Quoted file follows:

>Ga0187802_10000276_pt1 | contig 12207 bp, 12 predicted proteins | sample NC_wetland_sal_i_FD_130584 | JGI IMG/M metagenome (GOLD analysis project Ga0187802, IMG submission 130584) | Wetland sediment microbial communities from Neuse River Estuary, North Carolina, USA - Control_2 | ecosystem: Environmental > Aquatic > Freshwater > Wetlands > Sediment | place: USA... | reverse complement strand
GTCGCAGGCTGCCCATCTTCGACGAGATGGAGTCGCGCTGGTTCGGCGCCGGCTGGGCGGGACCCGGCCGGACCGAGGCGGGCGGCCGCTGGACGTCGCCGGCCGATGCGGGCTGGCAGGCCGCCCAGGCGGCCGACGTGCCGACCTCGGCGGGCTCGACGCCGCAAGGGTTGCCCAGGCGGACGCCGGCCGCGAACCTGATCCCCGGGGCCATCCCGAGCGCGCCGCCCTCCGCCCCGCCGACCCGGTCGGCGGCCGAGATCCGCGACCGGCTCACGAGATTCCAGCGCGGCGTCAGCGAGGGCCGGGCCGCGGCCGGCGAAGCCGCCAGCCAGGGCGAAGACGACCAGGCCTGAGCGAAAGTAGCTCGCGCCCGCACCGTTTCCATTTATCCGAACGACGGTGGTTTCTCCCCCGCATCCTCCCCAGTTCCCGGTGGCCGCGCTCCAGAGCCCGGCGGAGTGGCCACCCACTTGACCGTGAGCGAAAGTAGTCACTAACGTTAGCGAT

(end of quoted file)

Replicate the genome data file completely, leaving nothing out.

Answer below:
>Ga0187802_10000276_pt1 | contig 12207 bp, 12 predicted proteins | sample NC_wetland_sal_i_FD_130584 | JGI IMG/M metagenome (GOLD analysis project Ga0187802, IMG submission 130584) | Wetland sediment microbial communities from Neuse River Estuary, North Carolina, USA - Control_2 | ecosystem: Environmental > Aquatic > Freshwater > Wetlands > Sediment | place: USA... | reverse complement strand
GTCGCAGGCTGCCCATCTTCGACGAGATGGAGTCGCGCTGGTTCGGCGCCGGCTGGGCGGGACCCGGCCGGACCGAGGCGGGCGGCCGCTGGACGTCGCCGGCCGATGCGGGCTGGCAGGCCGCCCAGGCGGCCGACGTGCCGACCTCGGCGGGCTCGACGCCGCAAGGGTTGCCCAGGCGGACGCCGGCCGCGAACCTGATCCCCGGGGCCATCCCGAGCGCGCCGCCCTCCGCCCCGCCGACCCGGTCGGCGGCCGAGATCCGCGACCGGCTCACGAGATTCCAGCGCGGCGTCAGCGAGGGCCGGGCCGCGGCCGGCGAAGCCGCCAGCCAGGGCGAAGACGACCAGGCCTGAGCGAAAGTAGCTCGCGCCCGCACCGTTTCCATTTATCCGAACGACGGTGGTTTCTCCCCCGCATCCTCCCCAGTTCCCGGTGGCCGCGCTCCAGAGCCCGGCGGAGTGGCCACCCACTTGACCGTGAGCGAAAGTAGTCACTAACGTTAGCGAT